Returning to stickers for Pa. car registrations: ‘A public safety issue’ or an annoying backtrack?

  • Charles Thompson, PennLive

PennLive

Pa. registration tags should make a comeback, state lawmaker says.

(Harrisburg) — A Pennsylvania state representative is pushing for a new type of stickers to prove current vehicle registrations.

Under Rep. Barry Jozwiak’s plan, annual safety inspections and registration would become a two-step process, resulting in a single, two-purpose sticker to be affixed to license plates, just like the old days. Emissions check stickers would stay as they are.

“I think it’s a public safety issue to be honest with you,” said Jozwiak, a career state trooper and former Berks County sheriff.

“Under my plan you could get (your car) inspected, get a receipt, send that in to the state with your registration renewal, and they’ll fire back a sticker. Then PennDOT knows every vehicle on the road is safe, it’s inspected and it’s insured.”

It would lead, Jozwiak believes, to safer streets and highways across Pennsylvania.

Why is that?

Because Jozwiak is of the belief that PennDOT’s 2016 modernization effort that rendered the iconic license plate sticker extent has resulted in an uptick in scofflaws who — for whatever reason — are skipping the registration process.

He rests his case on a rare one-year dip in statewide vehicle registration numbers in 2017, the same year that the old stickers were phased out. According to PennDOT reports, registrations dropped from 12.07 million at the end of 2016 to 11.83 million in 2017.

That’s after year-over-year growth in total registrations every year in this century.

The numbers did start to bounce back in 2018, to 12.04 million. But it still leaves Jozwiak suspicious that the number of unregistered – and potentially uninspected and uninsured – vehicles is on the rise.

Here’s the problems he’s identified.

First, he believes that if more motorists are driving bare, that is robbing the state’s motor license fund of $20 million per year or more, by his estimates. That’s important for a department that is constantly saying it needs more money.

(PennDOT, in response to a query from PennLive, said revenue from registrations was $718 million in fiscal 2016-17, and $727 million in 2017-18, the last complete fiscal year.)

There are also public safety implications.

Without the physical tags on the back ends of our vehicles, Jozwiak believes, local police officers are missing out on one easily visible identifier of potential violations.

Here, Pennsylvania State Police numbers provide some interesting context – if not necessarily clarity. From a baseline of 25,416 registration citations in 2016, violations have actually jumped to 31,337 in 2017, and 44,502 last year.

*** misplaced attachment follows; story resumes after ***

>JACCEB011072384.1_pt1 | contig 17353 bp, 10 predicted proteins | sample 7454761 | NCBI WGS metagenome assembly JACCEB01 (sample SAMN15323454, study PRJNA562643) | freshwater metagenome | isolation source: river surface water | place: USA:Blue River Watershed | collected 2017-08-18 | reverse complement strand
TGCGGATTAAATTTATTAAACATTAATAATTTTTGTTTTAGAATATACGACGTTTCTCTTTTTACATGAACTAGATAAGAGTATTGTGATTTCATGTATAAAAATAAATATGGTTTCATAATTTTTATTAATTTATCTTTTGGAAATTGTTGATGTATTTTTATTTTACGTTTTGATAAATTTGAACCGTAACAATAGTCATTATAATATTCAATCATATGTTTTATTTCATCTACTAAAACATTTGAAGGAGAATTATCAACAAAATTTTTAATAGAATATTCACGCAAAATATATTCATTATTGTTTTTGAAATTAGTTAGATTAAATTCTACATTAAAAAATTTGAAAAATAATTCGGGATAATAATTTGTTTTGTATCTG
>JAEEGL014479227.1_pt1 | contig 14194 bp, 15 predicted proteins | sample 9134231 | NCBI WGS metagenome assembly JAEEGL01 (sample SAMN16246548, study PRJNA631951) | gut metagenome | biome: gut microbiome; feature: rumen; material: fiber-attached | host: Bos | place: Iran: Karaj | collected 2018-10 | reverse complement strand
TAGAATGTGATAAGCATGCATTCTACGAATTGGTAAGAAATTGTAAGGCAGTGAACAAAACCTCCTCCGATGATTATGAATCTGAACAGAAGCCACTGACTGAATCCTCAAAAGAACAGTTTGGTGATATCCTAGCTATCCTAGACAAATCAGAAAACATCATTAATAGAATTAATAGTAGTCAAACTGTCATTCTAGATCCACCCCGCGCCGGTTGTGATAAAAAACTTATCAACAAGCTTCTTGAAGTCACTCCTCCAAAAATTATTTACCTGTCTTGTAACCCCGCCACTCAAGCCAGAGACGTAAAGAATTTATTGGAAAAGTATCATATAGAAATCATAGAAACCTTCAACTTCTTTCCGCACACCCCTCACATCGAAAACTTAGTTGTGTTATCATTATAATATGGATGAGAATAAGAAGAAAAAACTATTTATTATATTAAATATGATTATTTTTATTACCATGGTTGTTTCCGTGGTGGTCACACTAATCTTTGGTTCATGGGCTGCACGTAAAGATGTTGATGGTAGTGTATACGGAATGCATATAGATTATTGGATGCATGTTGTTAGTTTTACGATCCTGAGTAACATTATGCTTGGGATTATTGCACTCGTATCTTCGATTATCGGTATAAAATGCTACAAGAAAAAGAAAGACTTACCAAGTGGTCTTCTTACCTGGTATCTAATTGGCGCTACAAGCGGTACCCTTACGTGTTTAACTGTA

PSP spokesman Ryan Tarkowski said troopers are all equipped with on-board equipment that allows them to check license plates for registrations directly with PennDOT’s databases. In some ways that’s better than stickers, Tarkowski said, since stickers can be switched from vehicle to vehicle.

But Jozwiak counters that the rise in citations may also prove his point, that more drivers are avoiding the law.

And finally, he says that he’s also been made aware of Pennsylvania motorists with old or no stickers being pulled over during out-of-state trips by officers who expect Pennsylvania vehicles to have current stickers on their license plates and don’t know of the switch.

Supporters of PennDOT’s registration change said then that the need for visual indications that a vehicle is registered no longer exists, thanks to technological advances. Additionally, the move was expected to save the state $3 million annually between the cost of producing the stickers and mailing them out to drivers.

The moves also coincided with the launch of a two-year registration option, but Jozwiak doesn’t think that latter change should account for the 2017 drop in total registrations.

PennDOT, for the time being, is standing by its current program.

“Since implementing this modernization initiative customer feedback across the state has been very positive,” department spokeswoman Melanie Baldwin told PennLive Tuesday.

“Customers like the convenience of being able to print their registration card when renewing on the website. They like not having to place the little sticker on the license plate especially when the weather is bad. Trucking companies in particular like the program since in the past when a vehicle was renewed it may be across the country creating logistics issues with getting the sticker to the location of the truck. That inconvenience no longer exist.

“Customers have been clear they like the elimination of the registration stickler and the convenience it has allowed,” Baldwin said.

The state’s largest motorists’ group says its focus in the current legislative session is on reducing distracted and impaired driving and making failure to use seatbelts a primary offense. Ted Leonard of the Pennsylvania Federation of AAA said his office has some sympathy with Jozwiak’s concerns, but believes the traffic safety issues are a higher need right now.

Jozwiak, however, says his concept just needs a chance to sell itself. Combination stickers are being used now in North Carolina and Texas, he said, and the results have been good.

Jozwiak’s bill hasn’t been formally introduced yet.

That will come later this month, he says, after he gets a chance to present the outline of the proposal to members of the General Assembly’s law enforcement caucus.

 

PennLive and The Patriot-News are partners with PA Post.

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